How To Bleed Your Radiators
Air trapped in your radiators could be the cause of cold spots, longer than usual to heating times, or high water pressure in your boiler.
Bleeding your radiators can improve heating efficiency, remove cold spots in your radiators and reduce pressure in your boiler. It is a task that can be completed without the need for a Gas Safe registered heating engineer. However, if you're unsure about bleeding your radiators, encounter any issues or have any questions, please contact our friendly team on 01295 224844, or email firstname.lastname@example.org and we'll happily assist you.
Before attempting to bleed your radiators, check your heating system is cold and your boiler has not been in operation for at least one hour.
Your boiler heats water that is then circulated to radiators, outputting heat around your home. Heating water creates steam that could become trapped and cause cold spots often nearer the top of your radiators, which reduces their efficiency. Trapped air can also increase the water pressure in your heating system. It is recommended that the pressure gauge, usually found on the front of your gas boiler, reads between 1 and 2 bar.
To bleed your radiators you'll need a radiator key, which can be purchased at your local DIY store, and an old towel. It's best to start with radiators on the ground floor farthest away from your boiler, then move upstairs (again, starting with the radiators farthest from your boiler).
At the top of the radiator at one end, there will be a valve where the radiator key will fit. Hold the old towel closely beneath the valve and carefully turn the radiator key anticlockwise until you hear air hissing out of the open valve. Be ready to close the valve as when the trapped air has escaped, water will follow (this is why it's important to ensure your heating system is cold, otherwise it would be hot water). Ensure to securely close the valve, wipe down any spilled water, and repeat this process with all your radiators. Once completed, check the pressure gauge reads between 1 and 2 bar on your boiler. If you have a combi boiler, you may need to increase the pressure after bleeding your radiators.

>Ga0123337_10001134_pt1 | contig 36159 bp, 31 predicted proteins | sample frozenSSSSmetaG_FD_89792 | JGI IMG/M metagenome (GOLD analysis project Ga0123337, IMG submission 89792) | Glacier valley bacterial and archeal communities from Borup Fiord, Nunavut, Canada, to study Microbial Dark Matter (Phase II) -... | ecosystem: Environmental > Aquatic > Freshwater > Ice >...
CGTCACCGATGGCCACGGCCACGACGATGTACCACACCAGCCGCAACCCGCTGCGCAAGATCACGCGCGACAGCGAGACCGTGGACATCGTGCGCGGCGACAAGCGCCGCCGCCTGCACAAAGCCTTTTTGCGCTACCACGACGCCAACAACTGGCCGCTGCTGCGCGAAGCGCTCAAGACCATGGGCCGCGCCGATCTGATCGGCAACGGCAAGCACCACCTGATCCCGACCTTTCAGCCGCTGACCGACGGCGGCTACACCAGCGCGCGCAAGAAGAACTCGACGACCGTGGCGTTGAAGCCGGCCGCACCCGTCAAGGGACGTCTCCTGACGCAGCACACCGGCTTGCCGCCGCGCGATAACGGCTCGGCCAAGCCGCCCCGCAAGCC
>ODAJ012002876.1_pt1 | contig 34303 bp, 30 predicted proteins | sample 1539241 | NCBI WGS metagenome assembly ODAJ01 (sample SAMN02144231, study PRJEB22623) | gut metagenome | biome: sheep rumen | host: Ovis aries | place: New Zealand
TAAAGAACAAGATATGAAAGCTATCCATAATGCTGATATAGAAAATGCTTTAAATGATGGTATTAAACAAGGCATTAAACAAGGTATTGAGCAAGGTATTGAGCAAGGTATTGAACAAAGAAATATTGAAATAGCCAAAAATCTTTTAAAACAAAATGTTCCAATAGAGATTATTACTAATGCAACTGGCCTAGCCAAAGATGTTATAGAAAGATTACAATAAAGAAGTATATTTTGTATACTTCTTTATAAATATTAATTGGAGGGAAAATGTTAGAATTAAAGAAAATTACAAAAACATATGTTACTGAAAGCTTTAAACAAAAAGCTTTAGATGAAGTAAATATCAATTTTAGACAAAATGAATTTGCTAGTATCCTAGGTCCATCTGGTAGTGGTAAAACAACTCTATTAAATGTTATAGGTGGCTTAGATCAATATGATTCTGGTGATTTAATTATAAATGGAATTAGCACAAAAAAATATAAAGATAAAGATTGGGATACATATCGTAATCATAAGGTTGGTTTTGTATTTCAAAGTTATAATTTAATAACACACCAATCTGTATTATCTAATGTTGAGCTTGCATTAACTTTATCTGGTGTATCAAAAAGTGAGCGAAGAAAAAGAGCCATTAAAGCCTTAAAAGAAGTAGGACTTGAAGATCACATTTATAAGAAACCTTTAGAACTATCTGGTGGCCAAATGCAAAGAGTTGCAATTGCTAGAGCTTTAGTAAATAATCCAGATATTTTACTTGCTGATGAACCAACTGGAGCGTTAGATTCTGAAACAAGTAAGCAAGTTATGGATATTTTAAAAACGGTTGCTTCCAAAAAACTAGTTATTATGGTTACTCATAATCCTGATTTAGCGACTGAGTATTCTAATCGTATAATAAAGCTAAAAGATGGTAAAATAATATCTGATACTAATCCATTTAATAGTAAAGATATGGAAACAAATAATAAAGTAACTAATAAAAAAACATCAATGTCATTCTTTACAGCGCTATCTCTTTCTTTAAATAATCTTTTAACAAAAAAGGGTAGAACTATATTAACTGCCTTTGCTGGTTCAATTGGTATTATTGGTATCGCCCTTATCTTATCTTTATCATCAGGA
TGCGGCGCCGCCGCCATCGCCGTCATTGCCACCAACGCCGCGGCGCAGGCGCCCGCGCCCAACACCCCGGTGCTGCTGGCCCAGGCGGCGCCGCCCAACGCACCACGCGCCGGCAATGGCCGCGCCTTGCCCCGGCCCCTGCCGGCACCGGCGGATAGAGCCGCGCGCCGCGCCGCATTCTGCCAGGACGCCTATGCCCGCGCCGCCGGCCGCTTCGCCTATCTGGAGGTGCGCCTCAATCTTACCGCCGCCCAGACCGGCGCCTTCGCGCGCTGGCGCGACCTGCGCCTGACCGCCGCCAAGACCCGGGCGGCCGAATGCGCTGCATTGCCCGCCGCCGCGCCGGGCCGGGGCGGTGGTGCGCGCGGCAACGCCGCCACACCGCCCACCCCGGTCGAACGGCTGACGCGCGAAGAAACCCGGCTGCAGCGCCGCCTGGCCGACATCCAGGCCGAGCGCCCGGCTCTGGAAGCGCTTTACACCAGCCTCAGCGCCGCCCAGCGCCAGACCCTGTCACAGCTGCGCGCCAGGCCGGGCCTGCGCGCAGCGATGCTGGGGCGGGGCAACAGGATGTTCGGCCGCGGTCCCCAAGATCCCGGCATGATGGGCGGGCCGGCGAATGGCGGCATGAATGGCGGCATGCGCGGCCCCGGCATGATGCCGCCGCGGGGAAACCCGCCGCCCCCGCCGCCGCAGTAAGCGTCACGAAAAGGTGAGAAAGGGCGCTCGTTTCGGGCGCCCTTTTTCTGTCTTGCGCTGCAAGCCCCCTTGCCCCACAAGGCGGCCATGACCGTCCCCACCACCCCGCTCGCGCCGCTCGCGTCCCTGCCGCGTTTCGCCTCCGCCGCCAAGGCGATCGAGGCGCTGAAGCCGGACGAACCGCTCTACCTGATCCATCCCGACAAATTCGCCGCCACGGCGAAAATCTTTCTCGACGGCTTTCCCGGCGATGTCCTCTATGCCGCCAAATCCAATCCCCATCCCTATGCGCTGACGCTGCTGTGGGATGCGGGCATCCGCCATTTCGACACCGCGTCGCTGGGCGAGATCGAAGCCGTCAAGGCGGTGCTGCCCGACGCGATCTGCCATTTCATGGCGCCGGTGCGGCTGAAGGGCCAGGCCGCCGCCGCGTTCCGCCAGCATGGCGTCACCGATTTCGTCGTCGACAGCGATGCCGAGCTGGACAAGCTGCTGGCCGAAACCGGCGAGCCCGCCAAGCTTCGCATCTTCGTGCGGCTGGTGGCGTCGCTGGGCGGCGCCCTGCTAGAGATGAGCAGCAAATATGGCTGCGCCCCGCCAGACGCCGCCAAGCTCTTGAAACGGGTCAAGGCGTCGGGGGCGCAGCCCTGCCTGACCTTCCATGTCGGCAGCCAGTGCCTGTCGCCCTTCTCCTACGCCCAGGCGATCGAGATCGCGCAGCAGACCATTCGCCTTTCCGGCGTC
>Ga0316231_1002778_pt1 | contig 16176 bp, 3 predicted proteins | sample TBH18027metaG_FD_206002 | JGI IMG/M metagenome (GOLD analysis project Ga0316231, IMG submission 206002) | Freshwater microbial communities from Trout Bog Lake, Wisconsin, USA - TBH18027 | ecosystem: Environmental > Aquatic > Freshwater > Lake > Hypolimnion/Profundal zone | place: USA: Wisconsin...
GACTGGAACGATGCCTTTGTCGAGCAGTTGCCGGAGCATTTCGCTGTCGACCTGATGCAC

Should the cold spots and slow heating times remain, you may have excess sludge, deposits, rust and debris in your radiators and may benefit from a power flush of your heating system. If a high boiler pressure remains and you've checked the valves of your filling loop are securely closed, you may have an issue with your boiler's expansion vessel, pressure gauge or filling loop. Remember, only Gas Safe registered heating engineers are legally allowed to work on gas appliances.
If you're unsure about bleeding your radiators or still have issues after following these instructions, don't hesitate to contact our friendly team on 01295 224844 today.
- Switch off your boiler and ensure your heating system is cold for at least one hour.
- Check your radiators for cold spots and/or longer than usual heating times.
- Check the pressure gauge, which is often found on the front of your boiler.
- Start with radiators on the ground floor, farthest from your boiler.
- Hold an old towel beneath the valve at the top of one end of the radiator.
- Carefully turn the radiator key anticlockwise until you hear air hissing out of the valve.
- Be ready to close the valve as water will follow once all the trapped air has been released.
- Wipe down any spilled water, and repeat the process with other radiators.
- Check the pressure gauge on your boiler reads between 1 and 2 bar.
- If you have a combi boiler, you may need to increase the water pressure.
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